The Loudoun County School Board approved a policy on the treatment of transgender students Wednesday, following public meetings where emotions ran high, a teacher quit and a man was arrested.
The board approved the policy in a 7-2 vote. Members Jeffrey Morse and John Beatty voted against it. The policy takes effect immediately.
"Heading into this year will feel like a breath of fresh air on so many levels," student Nick Gothard said. "It's a signal to all the trans and LGBTQ students in Loudoun that they're welcomed here, that they're loved here and that they're protected here."
The school board made two amendments to the policy before its passage: It will require all LCPS staff to undergo inclusivity training, and it set a five-year deadline to modify and renovate all school restrooms to add more privacy and individual space.
Morse, who opposed the proposal, said, "It's ambiguous, it's divisive. It's anti-family, anti-privacy, anti-teacher."
Jamie Kaine, the school board student representative, disagreed.
"I would feel no fear and no intimidation from transgender women being in the same bathroom as me because transgender women are women," Kaine said. "These are not people that are coming into the bathroom to look at us or creep on us. That is not the goal of this movement."
The policy does not address transgender youth in sports. The Virginia High School League has its own policy and guidelines for transgender students participating in sports of their gender identity.
Here Are the Main Points of the Policy on the Treatment of Transgender Students
- Staff should allow transgender and gender-expansive students to “use their chosen name and gender pronouns that reflect their consistently asserted gender identity.” Staff should use students’ names and pronouns. “Staff or students who intentionally and persistently refuse to respect a student’s gender identity by using the wrong name and gender pronoun are in violation of this policy.”
- Staff should allow transgender and gender-expansive students to participate in “interscholastic, co-curricular and extra-curricular activities … in a manner consistent with the student’s gender identity.”
- Students should be allowed to use the restrooms and locker rooms that “correspond to their consistently asserted gender identity.” Staff should “take steps to designate gender-inclusive or single-user restrooms commensurate with the size of the school.”
- “All school mental health professionals shall complete training on topics relating to LGBTQ+ students, including procedures for preventing and responding to bullying, harassment and discrimination based on gender identity/expression.”
- “The Superintendent is authorized to develop implementing regulations and school procedures to ensure consistency in practices.”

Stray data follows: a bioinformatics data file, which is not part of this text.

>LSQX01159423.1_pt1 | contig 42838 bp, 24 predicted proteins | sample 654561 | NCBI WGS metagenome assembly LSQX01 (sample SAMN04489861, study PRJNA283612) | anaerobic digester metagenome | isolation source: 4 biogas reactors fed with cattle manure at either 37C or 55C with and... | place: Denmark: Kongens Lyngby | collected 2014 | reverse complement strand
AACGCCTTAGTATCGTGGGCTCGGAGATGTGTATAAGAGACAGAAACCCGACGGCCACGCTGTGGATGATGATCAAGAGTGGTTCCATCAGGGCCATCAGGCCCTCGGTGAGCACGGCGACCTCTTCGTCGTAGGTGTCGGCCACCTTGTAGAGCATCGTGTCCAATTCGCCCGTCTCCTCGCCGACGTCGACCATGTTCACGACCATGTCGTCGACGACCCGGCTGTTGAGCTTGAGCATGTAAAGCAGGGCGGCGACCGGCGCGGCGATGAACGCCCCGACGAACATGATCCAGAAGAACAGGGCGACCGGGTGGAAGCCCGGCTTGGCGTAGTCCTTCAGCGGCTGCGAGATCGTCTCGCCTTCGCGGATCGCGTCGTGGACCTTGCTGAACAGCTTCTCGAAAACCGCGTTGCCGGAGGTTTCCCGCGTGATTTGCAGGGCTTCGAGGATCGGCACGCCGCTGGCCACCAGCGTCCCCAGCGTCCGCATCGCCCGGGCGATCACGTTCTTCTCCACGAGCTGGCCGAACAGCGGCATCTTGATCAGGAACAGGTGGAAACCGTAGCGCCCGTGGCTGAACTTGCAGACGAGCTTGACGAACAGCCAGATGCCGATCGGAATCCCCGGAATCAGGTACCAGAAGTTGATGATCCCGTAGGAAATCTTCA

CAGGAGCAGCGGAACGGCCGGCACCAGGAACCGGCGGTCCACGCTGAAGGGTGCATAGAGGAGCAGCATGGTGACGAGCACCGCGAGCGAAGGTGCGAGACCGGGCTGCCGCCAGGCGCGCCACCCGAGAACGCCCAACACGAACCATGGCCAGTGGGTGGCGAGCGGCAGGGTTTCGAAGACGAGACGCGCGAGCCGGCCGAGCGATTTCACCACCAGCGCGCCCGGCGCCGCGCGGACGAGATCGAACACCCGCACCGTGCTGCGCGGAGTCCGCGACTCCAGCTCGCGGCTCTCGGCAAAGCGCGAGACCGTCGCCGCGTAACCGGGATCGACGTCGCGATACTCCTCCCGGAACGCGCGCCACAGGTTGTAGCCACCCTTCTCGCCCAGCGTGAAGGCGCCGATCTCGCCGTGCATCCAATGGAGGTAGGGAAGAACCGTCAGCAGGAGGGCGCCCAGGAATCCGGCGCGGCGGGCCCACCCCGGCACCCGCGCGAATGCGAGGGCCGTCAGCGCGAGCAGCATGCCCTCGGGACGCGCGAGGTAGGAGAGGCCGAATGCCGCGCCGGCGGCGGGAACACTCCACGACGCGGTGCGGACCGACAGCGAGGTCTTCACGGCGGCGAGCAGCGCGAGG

School systems across Virginia are adopting similar regulations; a new state law gives counties little leeway to consider alternatives.
Go here to see the full text of proposed Policy 8040.
Go here to see the Virginia Department of Education’s “Model Policies for the Treatment of Transgender Students in Virginia’s Public Schools.”
Controversy Leading Up to Vote
The policy became national news after elementary school gym teacher Tanner Cross testified in May that he would not follow it because he believed it would harm children and violate his religious beliefs.
The school district placed Cross on paid administrative leave. A District Court judge ruled that Cross must be reinstated, citing his rights to speech and religious liberty. The school board is appealing the ruling.
At a school board meeting on June 22, parents concerned about the transgender student policy and how schools teach about race held up signs and sang the national anthem, attracting attention across the country. One man was arrested, another man was ticketed for trespassing and a third person was hurt. School board members received death threats, as they did earlier this year.
On Tuesday, the parking lot outside the school board meeting resembled the crowd for a campaign rally. To get inside, more than 150 people waited for their number to be called into a megaphone by a school employee.
During public comment, substitute teacher Emily Hart said the proposed policy would violate her religious rights.
“[It] would force teachers to act against their sincerely held religious beliefs," she said.
For the same reason, Laura Morris, a woman who said she's been a full-time teacher in Loudoun County for five years, quit her job during her speaking time.
"School board, I quit. I quit your policies, I quit your trainings and I quit being a cog in a machine that tells me to push highly politicized agendas on our most vulnerable constituents — the children,” she said. "I will find employment elsewhere."
The board recessed after four hours of public comment, reconvened Wednesday and passed the policy.